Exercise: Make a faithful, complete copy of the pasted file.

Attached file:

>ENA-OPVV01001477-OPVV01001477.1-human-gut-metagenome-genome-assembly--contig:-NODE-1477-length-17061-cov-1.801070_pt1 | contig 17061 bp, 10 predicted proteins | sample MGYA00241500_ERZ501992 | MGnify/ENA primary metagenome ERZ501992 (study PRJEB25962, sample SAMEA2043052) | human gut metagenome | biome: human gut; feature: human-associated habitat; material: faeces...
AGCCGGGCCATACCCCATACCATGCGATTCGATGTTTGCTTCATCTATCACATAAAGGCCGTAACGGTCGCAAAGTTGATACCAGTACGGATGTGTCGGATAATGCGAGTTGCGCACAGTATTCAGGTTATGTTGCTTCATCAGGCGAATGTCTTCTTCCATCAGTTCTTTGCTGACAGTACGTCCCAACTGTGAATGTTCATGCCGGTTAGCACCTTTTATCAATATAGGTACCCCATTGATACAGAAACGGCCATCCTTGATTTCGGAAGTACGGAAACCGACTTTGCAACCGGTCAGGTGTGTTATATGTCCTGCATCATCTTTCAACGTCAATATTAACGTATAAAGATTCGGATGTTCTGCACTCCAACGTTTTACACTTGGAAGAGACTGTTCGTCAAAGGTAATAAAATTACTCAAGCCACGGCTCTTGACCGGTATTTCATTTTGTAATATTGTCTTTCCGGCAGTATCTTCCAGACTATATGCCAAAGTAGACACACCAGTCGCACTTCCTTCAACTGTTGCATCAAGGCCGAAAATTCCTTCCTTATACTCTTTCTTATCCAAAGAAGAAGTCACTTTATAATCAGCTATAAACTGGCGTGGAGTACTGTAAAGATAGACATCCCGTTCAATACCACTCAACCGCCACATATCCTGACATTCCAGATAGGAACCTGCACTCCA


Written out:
>ENA-OPVV01001477-OPVV01001477.1-human-gut-metagenome-genome-assembly--contig:-NODE-1477-length-17061-cov-1.801070_pt1 | contig 17061 bp, 10 predicted proteins | sample MGYA00241500_ERZ501992 | MGnify/ENA primary metagenome ERZ501992 (study PRJEB25962, sample SAMEA2043052) | human gut metagenome | biome: human gut; feature: human-associated habitat; material: faeces...
AGCCGGGCCATACCCCATACCATGCGATTCGATGTTTGCTTCATCTATCACATAAAGGCCGTAACGGTCGCAAAGTTGATACCAGTACGGATGTGTCGGATAATGCGAGTTGCGCACAGTATTCAGGTTATGTTGCTTCATCAGGCGAATGTCTTCTTCCATCAGTTCTTTGCTGACAGTACGTCCCAACTGTGAATGTTCATGCCGGTTAGCACCTTTTATCAATATAGGTACCCCATTGATACAGAAACGGCCATCCTTGATTTCGGAAGTACGGAAACCGACTTTGCAACCGGTCAGGTGTGTTATATGTCCTGCATCATCTTTCAACGTCAATATTAACGTATAAAGATTCGGATGTTCTGCACTCCAACGTTTTACACTTGGAAGAGACTGTTCGTCAAAGGTAATAAAATTACTCAAGCCACGGCTCTTGACCGGTATTTCATTTTGTAATATTGTCTTTCCGGCAGTATCTTCCAGACTATATGCCAAAGTAGACACACCAGTCGCACTTCCTTCAACTGTTGCATCAAGGCCGAAAATTCCTTCCTTATACTCTTTCTTATCCAAAGAAGAAGTCACTTTATAATCAGCTATAAACTGGCGTGGAGTACTGTAAAGATAGACATCCCGTTCAATACCACTCAACCGCCACATATCCTGACATTCCAGATAGGAACCTGCACTCCA